You’ve probably heard it in the news off and on about the obesity epidemic in the US and most of all the issue of childhood obesity. According to WebMD, obesity is when you’re 20% over the normal bodyweight for your age and height with a Bod Mass Index (BMI) over 30. Morbid obesity is when you’re 100lbs over the normal bodyweight for your age and height and a BMI over 40. A large portion of people in the US are considered obese (WebMD even has a list of the fattest and fittest states in the nation).
The First Lady, Michelle Obama, has had a strong and good push for health and the fight against obesity. Politics aside (it doesn’t matter what your political leaning is, it’s still a good fight to fight) those who are fighting for ending childhood obesity and obesity in general are in many ways battling the symptoms and not the deeper problem.
Back between 2008-20011 I was weight lifting and working out almost daily, bulking up on muscle, toning down the belly fat, and being very active and losing weight. When I saw a doctor for a check up once, he said that I was morbidly obese, he stated that a man my age and height shouldn’t be over 200lbs. My response? My skeleton weighs that much! I’m 6 foot 5 with a skeltal frame of a linebacker from the Bears (and the talent of one from the Lions). I have size 15 shoes and wear extra tall clothes. My fat to muscle ratio was good at the time too, yet I didn’t fit the boundaries of what was considered healthy.
I’ve grown lax in my exercise, weightlifting, etc. to the detriment of my health. After some health issues and consulting my doctor, my wife and I have begun changing our eating habits and physical activity. And then I started noticing an injustice happening.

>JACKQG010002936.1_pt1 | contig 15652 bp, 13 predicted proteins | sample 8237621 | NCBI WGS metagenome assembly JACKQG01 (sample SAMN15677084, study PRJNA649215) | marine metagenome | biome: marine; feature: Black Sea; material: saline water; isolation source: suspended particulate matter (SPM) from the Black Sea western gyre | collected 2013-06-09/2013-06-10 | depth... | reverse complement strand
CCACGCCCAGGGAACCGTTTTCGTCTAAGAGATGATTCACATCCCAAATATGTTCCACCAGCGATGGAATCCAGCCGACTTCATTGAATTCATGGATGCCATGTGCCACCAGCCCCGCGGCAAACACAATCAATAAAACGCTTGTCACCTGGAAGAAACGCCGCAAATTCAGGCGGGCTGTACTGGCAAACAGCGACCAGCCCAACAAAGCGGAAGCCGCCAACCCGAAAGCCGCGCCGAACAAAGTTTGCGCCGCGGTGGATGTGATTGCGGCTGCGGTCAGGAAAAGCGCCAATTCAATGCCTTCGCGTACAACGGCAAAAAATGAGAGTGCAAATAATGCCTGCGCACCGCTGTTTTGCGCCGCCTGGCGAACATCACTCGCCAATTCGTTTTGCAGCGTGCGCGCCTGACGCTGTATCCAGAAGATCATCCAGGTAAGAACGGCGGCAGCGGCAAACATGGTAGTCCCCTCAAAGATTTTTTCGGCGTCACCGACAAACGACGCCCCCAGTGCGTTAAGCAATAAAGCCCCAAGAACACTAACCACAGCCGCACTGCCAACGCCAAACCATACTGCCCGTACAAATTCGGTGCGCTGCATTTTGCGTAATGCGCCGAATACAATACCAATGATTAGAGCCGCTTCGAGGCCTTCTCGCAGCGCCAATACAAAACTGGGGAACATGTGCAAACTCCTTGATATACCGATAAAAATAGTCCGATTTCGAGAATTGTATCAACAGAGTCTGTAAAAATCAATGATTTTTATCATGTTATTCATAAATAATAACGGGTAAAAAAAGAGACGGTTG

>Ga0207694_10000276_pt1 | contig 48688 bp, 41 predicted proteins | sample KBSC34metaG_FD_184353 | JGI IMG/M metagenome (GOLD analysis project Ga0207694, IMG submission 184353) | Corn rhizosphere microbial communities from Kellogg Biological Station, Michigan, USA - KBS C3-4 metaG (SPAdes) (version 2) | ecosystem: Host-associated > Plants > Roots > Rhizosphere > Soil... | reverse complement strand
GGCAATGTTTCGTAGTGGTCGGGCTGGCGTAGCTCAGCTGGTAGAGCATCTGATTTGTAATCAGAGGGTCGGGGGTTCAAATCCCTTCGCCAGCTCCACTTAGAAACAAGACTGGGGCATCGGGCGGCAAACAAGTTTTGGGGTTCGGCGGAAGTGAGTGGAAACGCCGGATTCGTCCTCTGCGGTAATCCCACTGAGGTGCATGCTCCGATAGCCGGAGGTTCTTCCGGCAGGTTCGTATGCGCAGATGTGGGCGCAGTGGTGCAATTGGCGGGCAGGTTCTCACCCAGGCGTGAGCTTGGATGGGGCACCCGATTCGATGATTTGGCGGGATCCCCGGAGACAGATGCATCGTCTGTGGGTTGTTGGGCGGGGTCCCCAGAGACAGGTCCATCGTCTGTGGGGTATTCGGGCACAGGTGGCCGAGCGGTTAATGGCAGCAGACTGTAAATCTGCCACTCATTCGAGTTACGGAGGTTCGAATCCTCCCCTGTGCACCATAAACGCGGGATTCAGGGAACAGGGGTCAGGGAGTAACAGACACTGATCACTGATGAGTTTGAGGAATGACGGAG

Those who are fighting obesity are pushing for better caloric restrictions, lack of sweets and sugary sodas in schools, and better healthier options. That’s great. But it’s not working.
I’ve looked at grocery stores and have begun to see an issue. Since we started eating healthier with fresh ingredients, fresh fruits and veggies, leaner meats like turkey and chicken, etc. our food budget has increased. This stuff is expensive! Not just that, but it takes a lot of time to cook (and you even need to know how to cook too in order to make it!).
Think about it this way: You’re a good family who is hard working and making okay wages, you have a mortgage (the house was a expensive in 2007 and less now in 2014), car payments, some credit card bills, and what not. You’re trying to live within your means and be responsible. So when you go grocery shopping, you try to stay within your budget. You take your time availability into consideration as well. Both parents work and are busy(or if a single parent, you’re twice as busy), kids have soccer games and school events to go to. You need something inexpensive and quick to make for dinner and breakfast (assuming the kids are having healthy lunches provided at school).
What’s cheaper and quicker? Hamburger helper, high fat ground beef, and maybe some veggies in a can. Mac and cheese, cheap hot dogs or canned chili. Cheap spaghetti sauce and cheap noodles. Mircowave meals that feed the whole family. Better yet, McDonalds has a cheap menu and you can eat in the car.
And that’s for a good, solid, middle class family living the American dream politicians are always trying to say the speak for and fight for.